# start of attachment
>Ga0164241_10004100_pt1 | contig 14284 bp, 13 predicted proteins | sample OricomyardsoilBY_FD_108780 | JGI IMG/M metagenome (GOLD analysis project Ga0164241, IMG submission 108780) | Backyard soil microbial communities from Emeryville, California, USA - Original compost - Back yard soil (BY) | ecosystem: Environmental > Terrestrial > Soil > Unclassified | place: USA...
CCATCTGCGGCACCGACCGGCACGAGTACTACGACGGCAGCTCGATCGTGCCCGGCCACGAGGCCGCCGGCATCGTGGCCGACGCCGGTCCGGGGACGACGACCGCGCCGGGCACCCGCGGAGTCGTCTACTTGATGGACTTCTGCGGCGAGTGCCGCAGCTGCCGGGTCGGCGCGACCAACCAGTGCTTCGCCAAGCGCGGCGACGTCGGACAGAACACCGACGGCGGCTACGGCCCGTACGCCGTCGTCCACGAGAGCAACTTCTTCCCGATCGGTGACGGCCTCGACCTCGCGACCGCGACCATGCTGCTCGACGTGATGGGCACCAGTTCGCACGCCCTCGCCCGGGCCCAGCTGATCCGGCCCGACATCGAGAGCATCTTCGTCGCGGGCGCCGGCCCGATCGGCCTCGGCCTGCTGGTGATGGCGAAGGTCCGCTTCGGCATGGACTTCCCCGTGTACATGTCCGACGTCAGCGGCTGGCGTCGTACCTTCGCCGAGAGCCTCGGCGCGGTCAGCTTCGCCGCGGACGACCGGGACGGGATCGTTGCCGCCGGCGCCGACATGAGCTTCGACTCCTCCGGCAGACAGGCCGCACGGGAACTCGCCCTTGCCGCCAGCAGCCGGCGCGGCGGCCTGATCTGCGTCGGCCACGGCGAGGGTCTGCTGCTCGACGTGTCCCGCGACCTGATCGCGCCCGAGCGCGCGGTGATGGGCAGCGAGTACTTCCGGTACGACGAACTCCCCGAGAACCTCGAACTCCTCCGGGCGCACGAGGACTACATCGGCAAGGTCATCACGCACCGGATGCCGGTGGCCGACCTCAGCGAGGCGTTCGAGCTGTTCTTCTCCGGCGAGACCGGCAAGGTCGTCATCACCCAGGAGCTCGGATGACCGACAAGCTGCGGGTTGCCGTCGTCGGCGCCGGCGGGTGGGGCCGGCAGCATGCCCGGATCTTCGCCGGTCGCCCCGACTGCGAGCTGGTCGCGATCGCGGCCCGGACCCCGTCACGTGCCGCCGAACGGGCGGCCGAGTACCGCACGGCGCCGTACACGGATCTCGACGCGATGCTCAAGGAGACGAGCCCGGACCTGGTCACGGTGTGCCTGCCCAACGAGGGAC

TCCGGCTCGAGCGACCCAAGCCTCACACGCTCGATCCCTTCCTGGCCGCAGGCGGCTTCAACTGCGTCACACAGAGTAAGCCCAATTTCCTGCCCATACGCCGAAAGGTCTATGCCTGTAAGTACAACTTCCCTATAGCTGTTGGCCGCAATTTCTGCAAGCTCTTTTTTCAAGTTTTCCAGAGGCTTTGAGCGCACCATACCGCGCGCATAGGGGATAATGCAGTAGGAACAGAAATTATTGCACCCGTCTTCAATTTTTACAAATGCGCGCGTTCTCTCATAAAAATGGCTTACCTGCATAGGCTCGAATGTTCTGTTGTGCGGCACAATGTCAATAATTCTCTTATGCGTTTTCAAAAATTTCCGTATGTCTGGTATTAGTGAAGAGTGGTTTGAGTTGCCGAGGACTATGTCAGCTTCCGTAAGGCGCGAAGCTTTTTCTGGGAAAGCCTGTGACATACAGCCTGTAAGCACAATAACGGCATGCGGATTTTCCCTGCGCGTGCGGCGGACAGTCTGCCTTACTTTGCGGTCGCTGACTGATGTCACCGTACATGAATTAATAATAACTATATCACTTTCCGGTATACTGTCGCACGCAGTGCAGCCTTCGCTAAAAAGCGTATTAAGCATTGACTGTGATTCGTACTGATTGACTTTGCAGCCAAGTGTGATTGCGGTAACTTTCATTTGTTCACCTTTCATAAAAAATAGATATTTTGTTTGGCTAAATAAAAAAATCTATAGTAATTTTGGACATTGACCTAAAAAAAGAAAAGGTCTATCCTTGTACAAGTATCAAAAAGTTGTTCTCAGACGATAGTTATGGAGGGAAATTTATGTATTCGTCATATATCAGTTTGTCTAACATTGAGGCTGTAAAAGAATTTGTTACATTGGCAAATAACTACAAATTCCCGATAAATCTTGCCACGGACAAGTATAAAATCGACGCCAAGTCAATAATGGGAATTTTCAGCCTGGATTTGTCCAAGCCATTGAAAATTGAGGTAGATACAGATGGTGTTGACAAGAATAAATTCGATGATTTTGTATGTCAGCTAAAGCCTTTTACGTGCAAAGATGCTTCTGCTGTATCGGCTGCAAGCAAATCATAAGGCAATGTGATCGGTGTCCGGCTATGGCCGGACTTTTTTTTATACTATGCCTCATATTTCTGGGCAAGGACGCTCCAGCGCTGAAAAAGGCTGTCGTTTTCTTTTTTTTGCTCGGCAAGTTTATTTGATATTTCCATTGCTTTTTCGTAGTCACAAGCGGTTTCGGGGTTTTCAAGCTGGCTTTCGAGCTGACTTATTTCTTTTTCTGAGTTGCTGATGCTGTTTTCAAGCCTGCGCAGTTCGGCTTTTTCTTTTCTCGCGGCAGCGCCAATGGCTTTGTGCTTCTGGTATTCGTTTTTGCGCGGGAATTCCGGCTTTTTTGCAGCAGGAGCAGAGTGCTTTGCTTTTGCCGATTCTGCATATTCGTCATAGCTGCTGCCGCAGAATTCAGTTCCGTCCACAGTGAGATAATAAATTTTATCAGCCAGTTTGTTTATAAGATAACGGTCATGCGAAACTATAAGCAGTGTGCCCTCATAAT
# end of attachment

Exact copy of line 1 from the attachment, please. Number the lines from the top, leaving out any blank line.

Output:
>Ga0164241_10004100_pt1 | contig 14284 bp, 13 predicted proteins | sample OricomyardsoilBY_FD_108780 | JGI IMG/M metagenome (GOLD analysis project Ga0164241, IMG submission 108780) | Backyard soil microbial communities from Emeryville, California, USA - Original compost - Back yard soil (BY) | ecosystem: Environmental > Terrestrial > Soil > Unclassified | place: USA...